SWATCH in Venice Be Black by Abi Heyneke jean michel othoniel
SWATCH in Venice. Jean-Michel Othoniel‘s Be Black by Abi Heyneke.

swatch Be Black by Laura Godfrey
Swatch Be Black by Laura Godfrey.

Venice Biennale 2011 Swatch review Madame Emch wears Jean Michel Othoniel
Swatch president Madame Emch wears Jean-Michel Othoniel’s Be Black watch.

Even though the watches (which use the Swatch Skin model as a base) cost a very reasonable £190.50 for Over the Rainbow and £76 for Be Black, both Swatch and Jean-Michel very much hope that these will be more than throwaway watches – instead they are designed to become fetishistic charms, reminders of the need for fantasy and fairytales. Sound far-fetched? With the light glinting gleefully off the Murano beads in the Venice sunshine, a world of enchantment doesn’t seem that far away.

swatch by Daria Hlazatova
Swatch by Daria Hlazatova.

Categories ,Abi Heyneke, ,artist, ,Be Black, ,Beads, ,Bracelet, ,Catherine Stone, ,Daria Hlazatova, ,Glass, ,Jean-Michel Othoniel, ,jewellery, ,Launch, ,Laura Godfrey, ,Limited Edition, ,Madame Emch, ,Murano, ,Over the Rainbow, ,Peggy Guggenheim, ,review, ,Swatch, ,Swatch Skin, ,Venice, ,Venice Biennale, ,Watch

Similar Posts:

Amelia’s Magazine | The Kickstarter campaign for Amelia’s Colourful Colouring Companion launches today!

Kickstarter campaign image Ameliasccc
I am super excited to announce that the Kickstarter campaign for Amelia’s Colourful Colouring Companion launches today! Make sure you grab an EARLY BIRD BARGAIN

Amelia’s Colourful Colouring Companion is a unique collaborative colouring book for adults, featuring the work of 40 artists from all over the world. If you are hunting for an unusual, beautiful, high quality colouring book that stands out in the crowd then this is the one for you! It would make an ideal Christmas present

Alex Mcginn
Double page spread by Alex McGinn.

Eleanor Percival
Double page spread by Eleanor Percival.

Amelia’s Colourful Colouring Companion was put together through an open brief and each artist has contributed a double page – with a full colour left page on the left, and a complementary black line image on the right to colour in. This limited edition book will be printed on gorgeous thick paper and bound using the lay flat binding process ensuring that it is a delight to colour in.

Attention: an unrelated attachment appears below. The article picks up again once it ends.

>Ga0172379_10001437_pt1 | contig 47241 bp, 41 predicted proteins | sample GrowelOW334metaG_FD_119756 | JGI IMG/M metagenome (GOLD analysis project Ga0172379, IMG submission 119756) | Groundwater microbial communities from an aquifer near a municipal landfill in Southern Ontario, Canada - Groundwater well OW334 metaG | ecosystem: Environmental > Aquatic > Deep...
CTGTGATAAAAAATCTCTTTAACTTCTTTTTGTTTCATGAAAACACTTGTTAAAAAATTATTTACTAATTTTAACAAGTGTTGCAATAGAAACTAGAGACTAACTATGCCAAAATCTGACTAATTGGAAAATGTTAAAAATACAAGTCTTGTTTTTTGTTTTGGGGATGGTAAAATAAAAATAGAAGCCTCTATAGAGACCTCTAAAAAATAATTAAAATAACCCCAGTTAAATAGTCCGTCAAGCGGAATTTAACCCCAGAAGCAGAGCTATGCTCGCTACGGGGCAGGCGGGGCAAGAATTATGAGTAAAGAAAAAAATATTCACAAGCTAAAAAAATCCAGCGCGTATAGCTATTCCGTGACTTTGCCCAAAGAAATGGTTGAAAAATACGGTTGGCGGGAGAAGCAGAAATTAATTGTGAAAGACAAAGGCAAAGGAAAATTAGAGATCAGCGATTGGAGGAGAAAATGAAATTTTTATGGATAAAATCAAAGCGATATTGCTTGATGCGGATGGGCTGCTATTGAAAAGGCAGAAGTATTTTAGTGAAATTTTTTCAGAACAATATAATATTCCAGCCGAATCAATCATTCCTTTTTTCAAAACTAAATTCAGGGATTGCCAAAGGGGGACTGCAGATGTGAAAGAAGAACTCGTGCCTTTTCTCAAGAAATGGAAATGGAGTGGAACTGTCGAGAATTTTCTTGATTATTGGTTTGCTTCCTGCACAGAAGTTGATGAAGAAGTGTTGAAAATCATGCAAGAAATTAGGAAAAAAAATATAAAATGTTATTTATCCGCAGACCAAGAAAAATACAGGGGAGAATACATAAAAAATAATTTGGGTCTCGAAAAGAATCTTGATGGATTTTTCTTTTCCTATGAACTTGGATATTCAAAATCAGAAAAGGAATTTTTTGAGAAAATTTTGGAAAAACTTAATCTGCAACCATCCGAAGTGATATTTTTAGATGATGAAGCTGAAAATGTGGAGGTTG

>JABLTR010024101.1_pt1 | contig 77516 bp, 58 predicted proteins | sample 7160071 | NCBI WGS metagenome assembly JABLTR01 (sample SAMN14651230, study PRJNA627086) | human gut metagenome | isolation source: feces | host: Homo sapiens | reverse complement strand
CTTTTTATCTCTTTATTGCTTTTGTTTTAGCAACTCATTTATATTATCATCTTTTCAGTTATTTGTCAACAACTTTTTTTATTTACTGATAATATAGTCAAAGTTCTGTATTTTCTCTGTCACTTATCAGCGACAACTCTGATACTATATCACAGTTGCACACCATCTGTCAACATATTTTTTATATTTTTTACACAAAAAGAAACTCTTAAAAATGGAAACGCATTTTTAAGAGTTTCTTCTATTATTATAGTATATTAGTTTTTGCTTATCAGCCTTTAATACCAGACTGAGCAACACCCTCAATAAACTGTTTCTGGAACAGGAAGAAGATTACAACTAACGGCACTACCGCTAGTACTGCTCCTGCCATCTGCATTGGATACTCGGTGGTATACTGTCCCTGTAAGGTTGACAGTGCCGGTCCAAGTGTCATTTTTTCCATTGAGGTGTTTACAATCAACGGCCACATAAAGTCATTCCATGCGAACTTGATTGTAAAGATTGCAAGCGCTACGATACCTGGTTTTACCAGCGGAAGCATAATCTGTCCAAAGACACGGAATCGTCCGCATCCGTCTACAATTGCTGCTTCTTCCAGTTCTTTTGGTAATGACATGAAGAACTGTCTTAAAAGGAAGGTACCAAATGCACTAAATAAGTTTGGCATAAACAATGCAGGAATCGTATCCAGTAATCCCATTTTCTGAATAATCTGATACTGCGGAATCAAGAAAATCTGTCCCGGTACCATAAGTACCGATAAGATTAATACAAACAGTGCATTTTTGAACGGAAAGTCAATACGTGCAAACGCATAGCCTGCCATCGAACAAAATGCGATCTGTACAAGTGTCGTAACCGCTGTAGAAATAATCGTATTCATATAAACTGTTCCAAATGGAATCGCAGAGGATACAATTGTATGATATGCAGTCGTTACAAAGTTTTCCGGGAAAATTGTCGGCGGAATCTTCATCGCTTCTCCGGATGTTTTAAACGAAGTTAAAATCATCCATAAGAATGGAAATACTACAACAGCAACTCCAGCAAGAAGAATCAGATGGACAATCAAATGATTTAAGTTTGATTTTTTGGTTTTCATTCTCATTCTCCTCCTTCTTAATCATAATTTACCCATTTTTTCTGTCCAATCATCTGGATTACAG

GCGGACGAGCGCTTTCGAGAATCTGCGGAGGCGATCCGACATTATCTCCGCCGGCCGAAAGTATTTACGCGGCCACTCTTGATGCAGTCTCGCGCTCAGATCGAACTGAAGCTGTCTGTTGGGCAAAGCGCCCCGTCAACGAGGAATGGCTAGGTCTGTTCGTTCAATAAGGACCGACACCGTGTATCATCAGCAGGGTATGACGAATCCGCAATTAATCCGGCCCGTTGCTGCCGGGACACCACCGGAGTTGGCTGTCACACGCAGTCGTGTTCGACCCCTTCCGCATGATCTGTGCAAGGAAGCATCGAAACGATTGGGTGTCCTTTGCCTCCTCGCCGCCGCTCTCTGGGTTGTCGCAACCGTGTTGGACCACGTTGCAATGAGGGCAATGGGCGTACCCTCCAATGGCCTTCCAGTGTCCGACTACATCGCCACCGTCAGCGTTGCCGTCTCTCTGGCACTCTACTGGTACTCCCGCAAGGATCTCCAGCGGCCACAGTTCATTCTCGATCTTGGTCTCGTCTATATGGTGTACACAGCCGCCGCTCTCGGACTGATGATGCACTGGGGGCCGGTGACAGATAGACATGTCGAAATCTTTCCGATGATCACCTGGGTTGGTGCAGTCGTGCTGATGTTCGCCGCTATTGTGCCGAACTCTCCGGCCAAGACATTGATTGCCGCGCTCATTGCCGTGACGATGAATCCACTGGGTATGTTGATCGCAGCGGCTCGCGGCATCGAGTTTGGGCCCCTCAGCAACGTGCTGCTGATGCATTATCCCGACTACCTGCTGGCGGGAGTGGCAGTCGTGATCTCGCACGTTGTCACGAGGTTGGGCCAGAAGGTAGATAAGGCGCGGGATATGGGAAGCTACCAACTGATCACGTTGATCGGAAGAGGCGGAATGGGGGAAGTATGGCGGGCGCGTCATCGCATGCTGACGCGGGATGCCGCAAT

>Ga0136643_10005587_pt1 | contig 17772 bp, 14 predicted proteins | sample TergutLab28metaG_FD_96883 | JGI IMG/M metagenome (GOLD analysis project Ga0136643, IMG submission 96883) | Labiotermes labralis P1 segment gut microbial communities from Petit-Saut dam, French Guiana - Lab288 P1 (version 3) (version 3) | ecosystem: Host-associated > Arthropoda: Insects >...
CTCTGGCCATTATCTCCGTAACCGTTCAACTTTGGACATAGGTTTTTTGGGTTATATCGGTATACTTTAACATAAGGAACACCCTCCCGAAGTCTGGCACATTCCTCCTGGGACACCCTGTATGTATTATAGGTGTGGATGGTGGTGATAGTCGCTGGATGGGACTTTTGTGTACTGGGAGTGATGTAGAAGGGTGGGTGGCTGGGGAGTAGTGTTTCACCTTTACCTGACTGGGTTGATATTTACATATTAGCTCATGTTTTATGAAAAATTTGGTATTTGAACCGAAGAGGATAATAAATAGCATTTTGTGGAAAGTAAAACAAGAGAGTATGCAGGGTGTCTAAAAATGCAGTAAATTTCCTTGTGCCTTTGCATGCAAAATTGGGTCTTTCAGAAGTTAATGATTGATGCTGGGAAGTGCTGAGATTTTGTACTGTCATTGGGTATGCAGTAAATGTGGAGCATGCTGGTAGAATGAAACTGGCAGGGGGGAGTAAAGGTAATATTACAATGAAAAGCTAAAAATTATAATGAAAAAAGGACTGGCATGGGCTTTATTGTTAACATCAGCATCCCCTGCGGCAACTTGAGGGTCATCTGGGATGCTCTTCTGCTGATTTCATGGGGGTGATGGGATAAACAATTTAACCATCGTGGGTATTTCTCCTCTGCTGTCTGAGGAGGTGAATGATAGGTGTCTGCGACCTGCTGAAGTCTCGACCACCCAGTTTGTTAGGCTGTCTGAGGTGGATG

Nanna Prierler
I am already colouring in the pages! Here’s one by Nanna Prierler.

Steph Moulden
And another by Steph Moulden.

I have released some early back issues (1,2,3 and 4) as rewards to help raise funds and there are some fabulous Early Bird bargains that are sure to be snapped up fast, so please do visit the campaign page to view a short video featuring a mock up of the book… I hope you enjoy the little surprise at the end!

Categories ,#ameliasccc, ,Adult Coloring Book, ,Adult Colouring Book, ,Alex McGinn, ,Amelia’s Colourful Colouring Companion, ,Back issues, ,Coloring, ,Coloring Book, ,Colouring, ,Colouring Book, ,Early Bird, ,Eleanor Percival, ,Kickstarter, ,Launch, ,Nanna Prierler, ,Steph Moulden

Similar Posts:

Amelia’s Magazine | Introducing the New Illamasqua Fragrance: Freak

Illamasqua Freak Perfume by Francesca Harris
Illamasqua Freak Perfume by Francesca Harris.

Freak, pill the first perfume from Illamasqua, is officially launched tomorrow. The Illamasqua brand is of course known for its bold approach to bodily decoration, so it follows that their first foray into the world of fragrance is strong and unique:

Illamasqua Freak by Jessica Knight.

Freak is concocted from extracts of Datura, Opium Flower, Frankincense, Black Davana, Poison Hemlock (presumably rendered harmless in perfume form) and Queen of the Night. These ‘mysterious midnight blooms‘ create a heady mix which is certainly not for the faint hearted.


Also launching on 20th October are some limited edition complementary make up products, including Pure Pigment in Queen of the Night, which is a deep blackened plum that can be used to create a dramatic eye.

ALEX BOX by Faye West
Alex Box Love by Faye West.

If all of this sends you into a tizz, then why not immerse yourself fully in the intoxicating world of Freak? There’s a chance to win two highly prized tickets to the Freak Masked Ball on Saturday 29th October, hosted in conjunction with The Last Tuesday Society. The winners will also receive £200 spending money and exclusive dance lessons. What are you waiting for?

Categories ,Black Davana, ,Datura, ,Faye West, ,Fragrance, ,Francesca Harris, ,Frankincense, ,Freak, ,Freak Masked Ball, ,Illamasqua, ,Jessica Knight, ,Launch, ,Limited Edition, ,Make-up, ,Opium Flower, ,Perfume, ,Poison Hemlock, ,Pure Pigment in Queen of the Night, ,Queen of the Night, ,The Last Tuesday Society

Similar Posts:

Amelia’s Magazine | Album Review: Gazelle Twin – The Entire City

Gazelle Twin - Polaroid

Gazelle Twin‘s debut album opens with the threatening bass horns of new single The Entire City, stuff and straight away the mood is set for what is to come. Singer Elizabeth Walling‘s coos clatter in just before the kicking drums. but there are no lyrics and the atmosphere is heavy and pounding, viagra 40mg not for the fainthearted.

Gazelle Twin The Entire City

Concrete Mother starts more softly, seek meandering undulations back whispering sighs before vocals kick in. ‘She’ll teach me love…‘ Then comes upcoming single Men Like Gods, which features Elizabeth’s tremulous voice at the forefront. What at first makes sense becomes more and more vague: tantalisingly mysterious. The back beat emulates the disjointed foot steps of the Sardinian mummers in the video. I am Shell I am Bone twists the beats against angelic vocals ‘Made of concrete, made of gold. I am young and I am old…

Gazelle Twin by Sophia O'Connor
Men Like Gods, Gazelle Twin by Sophia O’Connor.